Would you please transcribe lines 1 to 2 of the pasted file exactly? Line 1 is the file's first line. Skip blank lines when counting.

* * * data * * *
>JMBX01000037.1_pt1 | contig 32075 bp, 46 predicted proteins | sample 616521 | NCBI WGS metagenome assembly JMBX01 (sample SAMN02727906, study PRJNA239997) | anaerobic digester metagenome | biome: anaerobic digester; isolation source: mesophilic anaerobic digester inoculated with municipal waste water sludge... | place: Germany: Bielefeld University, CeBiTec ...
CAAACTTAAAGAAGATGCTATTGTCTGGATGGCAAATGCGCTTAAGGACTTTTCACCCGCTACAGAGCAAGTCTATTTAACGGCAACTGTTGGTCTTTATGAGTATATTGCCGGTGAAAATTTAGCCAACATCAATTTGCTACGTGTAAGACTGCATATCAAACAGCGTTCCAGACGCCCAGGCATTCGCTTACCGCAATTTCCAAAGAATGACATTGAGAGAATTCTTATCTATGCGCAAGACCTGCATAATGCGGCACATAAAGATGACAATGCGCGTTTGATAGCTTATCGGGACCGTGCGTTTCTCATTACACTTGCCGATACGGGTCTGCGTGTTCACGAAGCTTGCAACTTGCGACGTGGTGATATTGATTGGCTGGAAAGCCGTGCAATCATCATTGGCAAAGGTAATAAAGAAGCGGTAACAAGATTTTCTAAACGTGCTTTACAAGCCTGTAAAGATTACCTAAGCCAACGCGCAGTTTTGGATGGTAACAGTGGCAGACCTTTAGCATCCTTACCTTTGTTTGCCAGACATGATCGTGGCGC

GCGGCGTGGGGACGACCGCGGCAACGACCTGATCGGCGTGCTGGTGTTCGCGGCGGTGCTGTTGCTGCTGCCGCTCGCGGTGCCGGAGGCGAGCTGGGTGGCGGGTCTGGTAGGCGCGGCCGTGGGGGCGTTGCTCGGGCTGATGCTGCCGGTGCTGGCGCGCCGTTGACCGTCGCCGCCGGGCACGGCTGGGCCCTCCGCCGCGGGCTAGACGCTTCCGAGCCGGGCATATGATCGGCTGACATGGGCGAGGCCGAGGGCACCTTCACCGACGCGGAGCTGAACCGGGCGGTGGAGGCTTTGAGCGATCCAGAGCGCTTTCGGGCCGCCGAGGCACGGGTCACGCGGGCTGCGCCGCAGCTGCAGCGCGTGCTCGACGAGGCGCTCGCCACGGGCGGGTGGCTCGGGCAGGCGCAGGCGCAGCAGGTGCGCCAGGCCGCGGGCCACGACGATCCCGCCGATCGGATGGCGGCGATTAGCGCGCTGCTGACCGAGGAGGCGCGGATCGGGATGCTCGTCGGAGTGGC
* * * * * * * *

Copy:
>JMBX01000037.1_pt1 | contig 32075 bp, 46 predicted proteins | sample 616521 | NCBI WGS metagenome assembly JMBX01 (sample SAMN02727906, study PRJNA239997) | anaerobic digester metagenome | biome: anaerobic digester; isolation source: mesophilic anaerobic digester inoculated with municipal waste water sludge... | place: Germany: Bielefeld University, CeBiTec ...
CAAACTTAAAGAAGATGCTATTGTCTGGATGGCAAATGCGCTTAAGGACTTTTCACCCGCTACAGAGCAAGTCTATTTAACGGCAACTGTTGGTCTTTATGAGTATATTGCCGGTGAAAATTTAGCCAACATCAATTTGCTACGTGTAAGACTGCATATCAAACAGCGTTCCAGACGCCCAGGCATTCGCTTACCGCAATTTCCAAAGAATGACATTGAGAGAATTCTTATCTATGCGCAAGACCTGCATAATGCGGCACATAAAGATGACAATGCGCGTTTGATAGCTTATCGGGACCGTGCGTTTCTCATTACACTTGCCGATACGGGTCTGCGTGTTCACGAAGCTTGCAACTTGCGACGTGGTGATATTGATTGGCTGGAAAGCCGTGCAATCATCATTGGCAAAGGTAATAAAGAAGCGGTAACAAGATTTTCTAAACGTGCTTTACAAGCCTGTAAAGATTACCTAAGCCAACGCGCAGTTTTGGATGGTAACAGTGGCAGACCTTTAGCATCCTTACCTTTGTTTGCCAGACATGATCGTGGCGC